Thursday, January 10, 2008

That good ol' resilience of the human spirit and stuff

Lust, Caution by Eileen Chang
The Diving Bell and the Butterfly by Jean-Dominique Bauby
NOW READING: Infinite Jest by David Foster Wallace

OK, so I'm done randomly picking up books upon which this awards season's films are based. I think. As previously mentioned both Lust, Caution and The Diving Bell and the Butterfly are tiny books, so reading them in, like, an hour each was no feat. And I do so like to read books before I see the movie! So now I have to go see those two movies.

We DID see yesterday -- at long last -- The Kite Runner. I found myself more and more looking forward to it as the day went on. It's one of those books that I still don't think is perfect or anything but taught me so much about Afghanistan (and, well, kites!) and really held my attention; as it settles in my memory I've grown more and more fond of the story. I thought the movie did a superb job of staying true to the book while leaving things out. I get angry at movies that do NOT stay true to the book when they leave things out. I'm not saying you can ever exactly reproduce a book on the screen but my point is exactly that: of course you cannot. The onus is on you to be faithful to it knowing it won't be the same. Some people seem to miss that point.

Anyhoo, I liked The Kite Runner film as well. The kids really were quite good. And by the way, I totally commend Paramount and all the effort that went into moving the four child actors from Afghanistan to the United Arab Emirates to keep them safe. I think Paramount did all they could/should do. I think it's pretty pathetic that the boys or their families would have to fear any sort of reprisal for making the film. In Afghanistan, the U.S., or anywhere, I wish religious and conservative people could just chill out and let others live their own lives. Who made you the judge, the punisher? Who said vengeance is OK? Then again, this very question is confronted in the book/film, in what I thought was hands down the most powerful scene while I was reading. I even had to stop and take a breather on the plane after I read it. I refer to the stadium scene of course. Anyway, kudos to Paramount and everyone who helped with that. (Here's an article about moving the boys, very interesting...)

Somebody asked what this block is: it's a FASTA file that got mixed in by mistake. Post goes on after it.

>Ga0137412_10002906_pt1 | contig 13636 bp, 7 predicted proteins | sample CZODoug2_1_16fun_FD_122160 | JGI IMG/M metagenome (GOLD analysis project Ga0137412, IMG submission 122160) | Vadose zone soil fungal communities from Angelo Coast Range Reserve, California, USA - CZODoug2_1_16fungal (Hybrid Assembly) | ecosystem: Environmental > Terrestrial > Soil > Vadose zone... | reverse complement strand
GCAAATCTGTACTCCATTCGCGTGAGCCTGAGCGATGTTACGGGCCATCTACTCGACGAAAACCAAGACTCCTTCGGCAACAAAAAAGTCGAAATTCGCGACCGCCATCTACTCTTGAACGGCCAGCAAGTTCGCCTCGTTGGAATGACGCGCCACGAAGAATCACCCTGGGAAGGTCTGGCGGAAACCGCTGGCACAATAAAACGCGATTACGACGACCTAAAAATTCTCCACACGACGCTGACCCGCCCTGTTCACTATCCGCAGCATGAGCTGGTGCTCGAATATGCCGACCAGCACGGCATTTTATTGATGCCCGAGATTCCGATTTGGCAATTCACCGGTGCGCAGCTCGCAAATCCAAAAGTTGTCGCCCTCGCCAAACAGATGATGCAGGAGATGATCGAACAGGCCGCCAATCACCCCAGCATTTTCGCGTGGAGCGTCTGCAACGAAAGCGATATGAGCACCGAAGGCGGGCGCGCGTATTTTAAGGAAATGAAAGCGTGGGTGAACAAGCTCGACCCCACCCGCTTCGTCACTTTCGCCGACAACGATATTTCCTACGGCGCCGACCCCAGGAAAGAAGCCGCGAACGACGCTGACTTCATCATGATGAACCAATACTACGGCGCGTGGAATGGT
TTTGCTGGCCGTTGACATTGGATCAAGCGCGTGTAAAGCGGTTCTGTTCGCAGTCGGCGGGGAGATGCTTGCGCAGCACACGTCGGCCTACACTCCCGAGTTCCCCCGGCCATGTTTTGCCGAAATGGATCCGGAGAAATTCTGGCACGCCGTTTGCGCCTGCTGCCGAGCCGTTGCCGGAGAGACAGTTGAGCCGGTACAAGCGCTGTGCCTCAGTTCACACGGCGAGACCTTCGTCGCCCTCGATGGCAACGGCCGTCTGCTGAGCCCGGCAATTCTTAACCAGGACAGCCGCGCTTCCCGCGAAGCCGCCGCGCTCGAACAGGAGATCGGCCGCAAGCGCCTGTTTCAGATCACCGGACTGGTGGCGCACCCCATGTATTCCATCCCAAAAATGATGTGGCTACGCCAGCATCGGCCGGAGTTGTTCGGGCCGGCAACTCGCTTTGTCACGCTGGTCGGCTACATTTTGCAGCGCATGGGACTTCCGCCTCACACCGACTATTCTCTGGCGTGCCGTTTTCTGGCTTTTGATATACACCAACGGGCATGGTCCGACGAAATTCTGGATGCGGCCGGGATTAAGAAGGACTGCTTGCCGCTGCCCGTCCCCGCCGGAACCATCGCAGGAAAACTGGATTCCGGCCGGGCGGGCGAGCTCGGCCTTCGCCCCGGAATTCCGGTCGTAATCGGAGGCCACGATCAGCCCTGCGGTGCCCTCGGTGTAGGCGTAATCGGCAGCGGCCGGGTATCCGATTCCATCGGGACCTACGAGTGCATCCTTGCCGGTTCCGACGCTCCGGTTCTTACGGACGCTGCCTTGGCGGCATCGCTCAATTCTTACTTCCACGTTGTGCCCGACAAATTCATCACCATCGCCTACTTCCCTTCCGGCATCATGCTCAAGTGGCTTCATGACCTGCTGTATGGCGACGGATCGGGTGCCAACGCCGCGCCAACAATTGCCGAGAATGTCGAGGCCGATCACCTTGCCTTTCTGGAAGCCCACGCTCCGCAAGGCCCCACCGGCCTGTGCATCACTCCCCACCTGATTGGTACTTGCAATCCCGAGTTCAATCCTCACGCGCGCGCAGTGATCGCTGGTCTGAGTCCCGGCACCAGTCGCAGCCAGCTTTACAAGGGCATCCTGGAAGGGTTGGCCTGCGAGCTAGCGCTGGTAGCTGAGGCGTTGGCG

So NOW, back to Infinite Jest! Have I mentioned that I really like it? I am on page 130. In a normal book, this would be a significant chunk, but Infinite Jest being so...infinite, it is a drop in the bucket. I have already spent time with loads of quirky characters in their bizarre situations. He does this amazing thing where he plunges you in and out of these various people's lives, and each time a new bit starts you don't know if you're going to revisit some athlete/druggie/spy you've already met or discover someone new, but you never feel lost. You do, however, feel very very amused.

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